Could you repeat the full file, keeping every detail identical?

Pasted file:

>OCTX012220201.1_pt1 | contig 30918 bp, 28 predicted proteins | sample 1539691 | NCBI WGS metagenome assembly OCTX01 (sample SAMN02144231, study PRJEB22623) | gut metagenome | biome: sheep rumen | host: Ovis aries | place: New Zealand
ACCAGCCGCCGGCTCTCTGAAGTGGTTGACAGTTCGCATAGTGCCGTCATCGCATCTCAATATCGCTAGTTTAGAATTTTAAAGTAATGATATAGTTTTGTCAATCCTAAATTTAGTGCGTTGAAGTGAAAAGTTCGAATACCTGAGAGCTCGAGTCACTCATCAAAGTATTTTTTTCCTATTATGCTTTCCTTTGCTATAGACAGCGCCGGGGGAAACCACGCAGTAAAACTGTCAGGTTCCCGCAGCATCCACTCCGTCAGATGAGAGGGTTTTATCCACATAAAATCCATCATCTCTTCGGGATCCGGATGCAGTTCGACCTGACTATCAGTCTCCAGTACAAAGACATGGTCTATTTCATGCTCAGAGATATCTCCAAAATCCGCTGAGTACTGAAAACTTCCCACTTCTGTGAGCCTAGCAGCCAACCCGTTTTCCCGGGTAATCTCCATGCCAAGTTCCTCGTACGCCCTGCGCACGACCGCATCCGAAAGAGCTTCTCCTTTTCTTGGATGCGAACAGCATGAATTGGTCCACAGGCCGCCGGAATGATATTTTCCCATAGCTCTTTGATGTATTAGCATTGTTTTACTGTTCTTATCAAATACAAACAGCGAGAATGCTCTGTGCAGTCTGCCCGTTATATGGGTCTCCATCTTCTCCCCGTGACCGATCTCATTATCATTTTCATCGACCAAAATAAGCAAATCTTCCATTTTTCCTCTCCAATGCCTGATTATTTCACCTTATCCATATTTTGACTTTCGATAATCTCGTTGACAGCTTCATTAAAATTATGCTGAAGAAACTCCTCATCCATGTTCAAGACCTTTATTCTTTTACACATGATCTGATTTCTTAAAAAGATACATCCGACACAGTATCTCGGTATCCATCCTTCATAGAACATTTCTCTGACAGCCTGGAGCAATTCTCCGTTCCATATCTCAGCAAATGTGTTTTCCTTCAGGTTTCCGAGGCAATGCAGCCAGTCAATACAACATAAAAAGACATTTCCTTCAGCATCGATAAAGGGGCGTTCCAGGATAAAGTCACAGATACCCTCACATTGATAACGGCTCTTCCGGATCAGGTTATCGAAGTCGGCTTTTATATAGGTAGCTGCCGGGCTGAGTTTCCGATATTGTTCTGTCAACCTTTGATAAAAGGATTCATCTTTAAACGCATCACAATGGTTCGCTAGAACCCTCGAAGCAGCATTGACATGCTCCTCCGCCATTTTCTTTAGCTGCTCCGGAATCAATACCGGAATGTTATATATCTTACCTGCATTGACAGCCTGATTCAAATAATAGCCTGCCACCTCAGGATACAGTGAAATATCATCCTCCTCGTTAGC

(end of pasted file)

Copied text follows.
>OCTX012220201.1_pt1 | contig 30918 bp, 28 predicted proteins | sample 1539691 | NCBI WGS metagenome assembly OCTX01 (sample SAMN02144231, study PRJEB22623) | gut metagenome | biome: sheep rumen | host: Ovis aries | place: New Zealand
ACCAGCCGCCGGCTCTCTGAAGTGGTTGACAGTTCGCATAGTGCCGTCATCGCATCTCAATATCGCTAGTTTAGAATTTTAAAGTAATGATATAGTTTTGTCAATCCTAAATTTAGTGCGTTGAAGTGAAAAGTTCGAATACCTGAGAGCTCGAGTCACTCATCAAAGTATTTTTTTCCTATTATGCTTTCCTTTGCTATAGACAGCGCCGGGGGAAACCACGCAGTAAAACTGTCAGGTTCCCGCAGCATCCACTCCGTCAGATGAGAGGGTTTTATCCACATAAAATCCATCATCTCTTCGGGATCCGGATGCAGTTCGACCTGACTATCAGTCTCCAGTACAAAGACATGGTCTATTTCATGCTCAGAGATATCTCCAAAATCCGCTGAGTACTGAAAACTTCCCACTTCTGTGAGCCTAGCAGCCAACCCGTTTTCCCGGGTAATCTCCATGCCAAGTTCCTCGTACGCCCTGCGCACGACCGCATCCGAAAGAGCTTCTCCTTTTCTTGGATGCGAACAGCATGAATTGGTCCACAGGCCGCCGGAATGATATTTTCCCATAGCTCTTTGATGTATTAGCATTGTTTTACTGTTCTTATCAAATACAAACAGCGAGAATGCTCTGTGCAGTCTGCCCGTTATATGGGTCTCCATCTTCTCCCCGTGACCGATCTCATTATCATTTTCATCGACCAAAATAAGCAAATCTTCCATTTTTCCTCTCCAATGCCTGATTATTTCACCTTATCCATATTTTGACTTTCGATAATCTCGTTGACAGCTTCATTAAAATTATGCTGAAGAAACTCCTCATCCATGTTCAAGACCTTTATTCTTTTACACATGATCTGATTTCTTAAAAAGATACATCCGACACAGTATCTCGGTATCCATCCTTCATAGAACATTTCTCTGACAGCCTGGAGCAATTCTCCGTTCCATATCTCAGCAAATGTGTTTTCCTTCAGGTTTCCGAGGCAATGCAGCCAGTCAATACAACATAAAAAGACATTTCCTTCAGCATCGATAAAGGGGCGTTCCAGGATAAAGTCACAGATACCCTCACATTGATAACGGCTCTTCCGGATCAGGTTATCGAAGTCGGCTTTTATATAGGTAGCTGCCGGGCTGAGTTTCCGATATTGTTCTGTCAACCTTTGATAAAAGGATTCATCTTTAAACGCATCACAATGGTTCGCTAGAACCCTCGAAGCAGCATTGACATGCTCCTCCGCCATTTTCTTTAGCTGCTCCGGAATCAATACCGGAATGTTATATATCTTACCTGCATTGACAGCCTGATTCAAATAATAGCCTGCCACCTCAGGATACAGTGAAATATCATCCTCCTCGTTAGC